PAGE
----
Violin Concerto in D Peter Ilyich Tchaikovsky

With the Violin Concerto in D, Op. 35, NSO’s 2023-2024 “Transformation” Concert Series returns for its season finale to the Russian literature, highlighting one of the best-loved works of Peter Ilyich Tchaikovsky (1840-1893).

Within moments after the first movement (Allegro moderato) opens with a lyrical theme, the rising phrases anticipate the entrance of the violin. In classic sonata form, the composer transports us from the exposition through an extended development section, to a recapitulation and finally, a virtuosic coda. The second movement (marked Andante) shifts the mood, creating contrast in the key of G minor. Listen in particular for the wistful duet between the violin and clarinet in the second half.

The final movement (Allegro vivacissimo) follows the second without interruption. Not to worry: you will recognize it as the violin introduces something entirely new – is this a Slavic folk tune? One can imagine a Romani fiddler by the campfire drawing his audience in with the first gritty notes, and then setting his instrument ablaze. (A rough translation of the tempo marking would be “play it as fast as you possibly can!”.) As the violin progresses to stratospheric heights, we are permitted only an occasional breather before the final climb, a virtuosic collaboration between soloist and orchestra, and a triumphant finish.

About the Composer:

Tchaikovsky composed ten operas, eight symphonies, four concertos (three for piano as well as the current work for violin), choral music, chamber and incidental music in a variety of forms, most famously, “Overture Solennelle, ‘1812.” But it was his ballets—Swan Lake, Sleeping Beauty, and of course The Nutcracker—that endeared him to a wide, general audience.

Musically, he inhabited two worlds, one of  which he shared with Modest Mussorgsky (“Pictures at an Exhibition”), Rimsky-Korsakov (“Scheherazade”), and their countrymen who attempted in the late 19th century to forge a uniquely Russian idiom; Hhowever, his training in “western” music at the St. Petersburg Conservatory set him on a different path. Ultimately, the union of these influences yielded a unique artistic voice, bringing Tchaikovsky great success in his own time, and an enduring place in the pantheon of musical giants.

— Michael B Grosso


Symphony No 1. (“Titan”) Gustav Mahler

A first symphony is a significant artistic struggle for all composers. They must decide which of the many musical ideas, memories and concepts accumulated in the imagination they will explore, the structure they envision, and what they mean to communicate to their audience. Mahler begins with an idea: the awakening of nature. How does one depict something coalescing from nothing? For Mahler, it begins with a single note – A natural (A♮)- played pianissimo. And then, a series of fourths, another note, out of which emerges a primordial melody. And then a bit of song, building little-by-little to symphonic scale. In the second movement, Mahler returns to the same introductory notes, but then takes them in a dramatically different direction—vitality, optimism and energy. The following trio signals a new shift – from the serious tone of the concert hall, to that which Mahler might have heard in a Viennese coffee house. One musical idea succeeds another.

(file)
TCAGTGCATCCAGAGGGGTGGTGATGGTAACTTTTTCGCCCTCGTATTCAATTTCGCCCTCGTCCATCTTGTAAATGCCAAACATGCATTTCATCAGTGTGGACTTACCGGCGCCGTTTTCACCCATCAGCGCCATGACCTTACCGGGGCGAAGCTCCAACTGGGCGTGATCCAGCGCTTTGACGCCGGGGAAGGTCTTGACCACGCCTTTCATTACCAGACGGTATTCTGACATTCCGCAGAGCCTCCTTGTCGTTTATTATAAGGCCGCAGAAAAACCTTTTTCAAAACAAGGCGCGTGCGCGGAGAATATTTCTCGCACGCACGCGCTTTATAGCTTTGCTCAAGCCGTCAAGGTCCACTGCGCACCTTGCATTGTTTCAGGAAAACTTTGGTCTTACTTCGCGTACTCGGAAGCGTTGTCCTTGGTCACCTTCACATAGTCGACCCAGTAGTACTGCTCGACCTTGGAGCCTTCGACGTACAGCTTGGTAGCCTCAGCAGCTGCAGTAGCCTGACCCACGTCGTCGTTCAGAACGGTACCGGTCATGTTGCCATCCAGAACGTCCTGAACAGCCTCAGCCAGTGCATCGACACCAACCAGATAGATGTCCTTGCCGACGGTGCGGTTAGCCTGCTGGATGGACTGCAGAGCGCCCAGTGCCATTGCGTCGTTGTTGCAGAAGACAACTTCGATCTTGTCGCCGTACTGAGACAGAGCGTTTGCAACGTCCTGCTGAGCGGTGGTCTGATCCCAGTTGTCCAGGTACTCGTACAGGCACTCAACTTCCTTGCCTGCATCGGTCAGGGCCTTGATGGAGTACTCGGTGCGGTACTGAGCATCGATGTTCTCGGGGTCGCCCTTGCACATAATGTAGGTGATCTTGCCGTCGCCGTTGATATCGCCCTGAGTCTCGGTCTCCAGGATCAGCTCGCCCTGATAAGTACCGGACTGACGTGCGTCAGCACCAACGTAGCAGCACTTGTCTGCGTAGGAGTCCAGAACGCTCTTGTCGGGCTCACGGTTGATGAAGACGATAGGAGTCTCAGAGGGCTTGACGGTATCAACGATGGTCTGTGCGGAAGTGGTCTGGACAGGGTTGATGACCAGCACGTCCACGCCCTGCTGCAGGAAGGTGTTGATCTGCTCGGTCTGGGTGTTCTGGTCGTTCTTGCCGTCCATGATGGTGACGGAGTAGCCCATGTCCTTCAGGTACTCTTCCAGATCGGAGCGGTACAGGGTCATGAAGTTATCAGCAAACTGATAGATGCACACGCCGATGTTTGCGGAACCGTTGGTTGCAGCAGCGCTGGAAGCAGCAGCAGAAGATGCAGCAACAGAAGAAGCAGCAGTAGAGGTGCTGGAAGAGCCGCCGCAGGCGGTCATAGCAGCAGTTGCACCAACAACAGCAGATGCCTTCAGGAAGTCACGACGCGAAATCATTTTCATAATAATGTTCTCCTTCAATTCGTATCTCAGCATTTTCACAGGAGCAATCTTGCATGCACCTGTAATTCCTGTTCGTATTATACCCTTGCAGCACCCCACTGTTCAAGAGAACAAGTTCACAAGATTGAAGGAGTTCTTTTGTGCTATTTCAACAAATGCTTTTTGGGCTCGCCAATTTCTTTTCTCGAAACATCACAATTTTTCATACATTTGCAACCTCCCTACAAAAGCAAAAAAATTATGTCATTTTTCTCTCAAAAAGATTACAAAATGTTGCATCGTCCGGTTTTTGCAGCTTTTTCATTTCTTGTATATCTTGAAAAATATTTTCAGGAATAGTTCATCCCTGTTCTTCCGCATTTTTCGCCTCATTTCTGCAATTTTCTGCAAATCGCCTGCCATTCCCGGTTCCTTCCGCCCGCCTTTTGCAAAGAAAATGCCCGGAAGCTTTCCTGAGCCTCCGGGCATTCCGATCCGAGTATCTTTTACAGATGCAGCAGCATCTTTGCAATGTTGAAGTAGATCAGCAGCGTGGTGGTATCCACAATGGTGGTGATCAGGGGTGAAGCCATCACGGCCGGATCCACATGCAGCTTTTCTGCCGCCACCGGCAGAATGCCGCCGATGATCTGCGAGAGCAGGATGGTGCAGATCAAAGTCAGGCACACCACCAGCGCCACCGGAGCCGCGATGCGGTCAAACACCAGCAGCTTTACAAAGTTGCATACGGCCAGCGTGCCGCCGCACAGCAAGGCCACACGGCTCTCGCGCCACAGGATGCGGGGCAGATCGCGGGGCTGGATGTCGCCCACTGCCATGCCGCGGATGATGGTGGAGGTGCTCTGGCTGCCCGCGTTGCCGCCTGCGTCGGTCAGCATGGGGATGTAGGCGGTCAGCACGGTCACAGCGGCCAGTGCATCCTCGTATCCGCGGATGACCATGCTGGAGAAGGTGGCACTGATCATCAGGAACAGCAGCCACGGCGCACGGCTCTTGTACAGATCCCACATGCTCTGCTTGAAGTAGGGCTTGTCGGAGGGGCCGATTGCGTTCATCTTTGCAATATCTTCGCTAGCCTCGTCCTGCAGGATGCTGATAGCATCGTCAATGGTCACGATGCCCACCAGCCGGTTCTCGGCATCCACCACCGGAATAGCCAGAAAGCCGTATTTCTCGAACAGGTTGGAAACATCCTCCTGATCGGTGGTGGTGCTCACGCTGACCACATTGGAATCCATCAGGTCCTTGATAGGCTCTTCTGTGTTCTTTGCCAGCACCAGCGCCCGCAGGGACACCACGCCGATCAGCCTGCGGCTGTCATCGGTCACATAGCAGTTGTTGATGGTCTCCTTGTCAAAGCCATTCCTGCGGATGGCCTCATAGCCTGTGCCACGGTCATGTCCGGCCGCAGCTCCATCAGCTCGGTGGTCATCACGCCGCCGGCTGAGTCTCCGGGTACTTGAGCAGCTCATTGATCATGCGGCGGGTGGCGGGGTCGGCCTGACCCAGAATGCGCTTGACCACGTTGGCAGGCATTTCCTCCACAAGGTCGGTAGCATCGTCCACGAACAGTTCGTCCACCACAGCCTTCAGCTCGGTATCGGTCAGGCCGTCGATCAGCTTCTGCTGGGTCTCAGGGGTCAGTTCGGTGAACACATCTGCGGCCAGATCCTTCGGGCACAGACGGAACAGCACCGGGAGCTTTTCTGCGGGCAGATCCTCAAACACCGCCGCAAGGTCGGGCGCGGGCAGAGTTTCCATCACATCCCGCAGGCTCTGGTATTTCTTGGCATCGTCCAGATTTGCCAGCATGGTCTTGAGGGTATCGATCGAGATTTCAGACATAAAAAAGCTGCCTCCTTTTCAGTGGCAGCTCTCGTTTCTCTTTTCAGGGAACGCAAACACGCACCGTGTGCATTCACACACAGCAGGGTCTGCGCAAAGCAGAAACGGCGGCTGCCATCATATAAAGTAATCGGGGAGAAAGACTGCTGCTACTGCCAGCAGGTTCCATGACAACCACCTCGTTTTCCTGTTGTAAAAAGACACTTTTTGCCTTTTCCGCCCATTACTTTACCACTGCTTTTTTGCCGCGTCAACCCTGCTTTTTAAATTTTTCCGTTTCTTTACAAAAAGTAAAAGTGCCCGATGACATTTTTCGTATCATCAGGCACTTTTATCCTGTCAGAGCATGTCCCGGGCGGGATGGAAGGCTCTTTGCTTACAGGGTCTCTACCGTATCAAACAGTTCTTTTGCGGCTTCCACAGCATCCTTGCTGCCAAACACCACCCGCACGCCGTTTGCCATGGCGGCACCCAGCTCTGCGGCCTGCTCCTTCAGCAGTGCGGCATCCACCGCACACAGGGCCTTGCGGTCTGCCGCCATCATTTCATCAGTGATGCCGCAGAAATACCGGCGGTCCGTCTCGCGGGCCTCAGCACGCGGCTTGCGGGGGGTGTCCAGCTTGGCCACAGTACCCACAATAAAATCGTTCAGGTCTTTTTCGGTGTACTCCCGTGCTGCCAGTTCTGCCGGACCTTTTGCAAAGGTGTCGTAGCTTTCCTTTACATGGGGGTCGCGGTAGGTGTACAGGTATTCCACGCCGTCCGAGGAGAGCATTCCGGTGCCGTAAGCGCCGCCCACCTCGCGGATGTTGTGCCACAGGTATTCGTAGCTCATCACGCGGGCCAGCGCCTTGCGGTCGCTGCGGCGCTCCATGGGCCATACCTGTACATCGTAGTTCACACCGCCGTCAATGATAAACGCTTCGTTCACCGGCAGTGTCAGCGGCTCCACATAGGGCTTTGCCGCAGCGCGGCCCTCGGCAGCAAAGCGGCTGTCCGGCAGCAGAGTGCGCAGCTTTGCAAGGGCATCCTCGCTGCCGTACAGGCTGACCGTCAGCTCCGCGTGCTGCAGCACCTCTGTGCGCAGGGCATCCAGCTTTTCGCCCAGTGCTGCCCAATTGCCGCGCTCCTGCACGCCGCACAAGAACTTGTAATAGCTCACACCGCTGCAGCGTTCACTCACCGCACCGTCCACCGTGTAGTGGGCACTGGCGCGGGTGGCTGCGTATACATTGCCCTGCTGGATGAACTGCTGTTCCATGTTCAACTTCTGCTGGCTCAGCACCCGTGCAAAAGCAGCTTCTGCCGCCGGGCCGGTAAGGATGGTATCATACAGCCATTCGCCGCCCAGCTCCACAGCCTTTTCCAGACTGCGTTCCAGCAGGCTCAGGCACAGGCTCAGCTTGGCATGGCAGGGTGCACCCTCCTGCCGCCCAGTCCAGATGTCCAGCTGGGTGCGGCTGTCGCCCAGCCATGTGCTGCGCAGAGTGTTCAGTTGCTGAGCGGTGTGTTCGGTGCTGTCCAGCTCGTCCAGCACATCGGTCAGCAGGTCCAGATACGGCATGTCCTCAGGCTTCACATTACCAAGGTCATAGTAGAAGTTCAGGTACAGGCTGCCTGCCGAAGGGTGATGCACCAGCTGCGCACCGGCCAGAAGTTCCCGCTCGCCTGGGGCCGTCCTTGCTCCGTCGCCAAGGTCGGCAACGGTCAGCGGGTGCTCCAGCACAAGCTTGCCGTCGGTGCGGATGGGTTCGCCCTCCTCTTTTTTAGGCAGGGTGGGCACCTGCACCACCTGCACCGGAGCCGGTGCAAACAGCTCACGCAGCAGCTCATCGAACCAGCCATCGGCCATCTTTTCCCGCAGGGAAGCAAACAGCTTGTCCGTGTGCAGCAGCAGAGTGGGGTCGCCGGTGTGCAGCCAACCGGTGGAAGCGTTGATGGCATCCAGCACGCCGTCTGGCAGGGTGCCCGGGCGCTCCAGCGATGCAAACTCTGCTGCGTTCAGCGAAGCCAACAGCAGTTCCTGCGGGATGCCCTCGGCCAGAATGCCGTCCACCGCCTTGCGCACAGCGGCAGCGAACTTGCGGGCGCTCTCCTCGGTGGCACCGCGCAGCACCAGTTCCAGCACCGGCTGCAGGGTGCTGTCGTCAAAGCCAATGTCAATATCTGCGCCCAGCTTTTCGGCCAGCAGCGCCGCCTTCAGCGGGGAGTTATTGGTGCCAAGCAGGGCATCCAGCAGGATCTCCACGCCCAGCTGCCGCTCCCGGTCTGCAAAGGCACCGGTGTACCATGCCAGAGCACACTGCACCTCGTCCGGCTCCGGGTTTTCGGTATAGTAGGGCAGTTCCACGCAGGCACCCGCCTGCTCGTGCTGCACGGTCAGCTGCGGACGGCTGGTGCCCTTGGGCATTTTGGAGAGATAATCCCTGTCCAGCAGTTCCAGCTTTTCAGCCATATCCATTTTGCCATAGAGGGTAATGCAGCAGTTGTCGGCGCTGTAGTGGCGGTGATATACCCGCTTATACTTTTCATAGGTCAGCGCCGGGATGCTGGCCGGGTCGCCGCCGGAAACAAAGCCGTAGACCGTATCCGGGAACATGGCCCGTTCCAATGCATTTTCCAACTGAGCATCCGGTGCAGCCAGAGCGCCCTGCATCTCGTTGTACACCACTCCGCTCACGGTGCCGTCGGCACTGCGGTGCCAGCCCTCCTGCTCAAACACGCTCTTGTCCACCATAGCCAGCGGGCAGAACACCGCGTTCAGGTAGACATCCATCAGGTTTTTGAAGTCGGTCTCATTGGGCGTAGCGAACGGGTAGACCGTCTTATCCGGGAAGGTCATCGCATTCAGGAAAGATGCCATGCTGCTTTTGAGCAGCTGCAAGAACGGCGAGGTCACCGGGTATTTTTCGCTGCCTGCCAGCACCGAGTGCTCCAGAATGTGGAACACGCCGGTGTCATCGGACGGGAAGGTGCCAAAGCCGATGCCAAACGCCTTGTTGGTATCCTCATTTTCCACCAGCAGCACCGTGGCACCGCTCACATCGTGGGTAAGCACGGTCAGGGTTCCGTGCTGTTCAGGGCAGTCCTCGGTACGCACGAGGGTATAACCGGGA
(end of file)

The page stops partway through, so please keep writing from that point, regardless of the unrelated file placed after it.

Do you know the childhood song, ‘Frère Jacques’? It seems that Mahler did, or at least the Austrian equivalent. Here it is in the third movement, presented in a minor key…but whatever memory we are overhearing is overtaken by another, perhaps a klezmer melody from his childhood…and off we go, until finally that minor key ‘Frère Jacques’ returns. In the fourth and final movement, Mahler takes those quiet, introductory notes from the first movement and modifies them to create a heroic theme for which he marshals massive orchestral resources. It is reported that he even directed the horns to stand up and project above the rest of the orchestra. This is triumphal music indeed!

About the Composer

Born in 1860 into a Bohemian family of humble circumstances, Mahler suffered from a lifelong sense of being an outsider. His family was Jewish, and part of the German-speaking minority of a region that is now in the Czech Republic, but then part of the Austrian Empire. He was a musical wunderkind, discovering the piano at the age of four, and holding his first public performance at ten. His exceptional talent led him to succeed at his studies at the Vienna Conservatory. Thereafter, Mahler held a series of conducting posts and acquired a reputation as a preëminent interpreter of the stage works of Wagner, Mozart and Tchaikovsky. Late in life, he led the Metropolitan Opera Orchestra and the New York Philharmonic.

Nevertheless, Mahler was by all accounts an anxious and melancholic individual who struggled against a sense of inadequacy and rejection. He was treated unkindly by an antisemitic press, despite converting to Catholicism to be employable in the Vienna of his day. And despite his excellent conducting reputation, his own compositions received an uneven reception. Little wonder that Mahler sought out none other than Sigmund Freud for assistance. Freud psychoanalyzed Mahler during a single, four-hour session in 1910, which the composer described to his wife as “helpful.” For his part, Freud praised Mahler as a “genius” who immediately grasped the physician’s theory of the unconscious. Mahler died the following year and, according to historical accounts, Freud invoiced the estate 300 crowns for his psychoanalytic services. (What this might say about composers or Viennese psychiatrists, we leave to the reader to discern.)

 — Michael B Grosso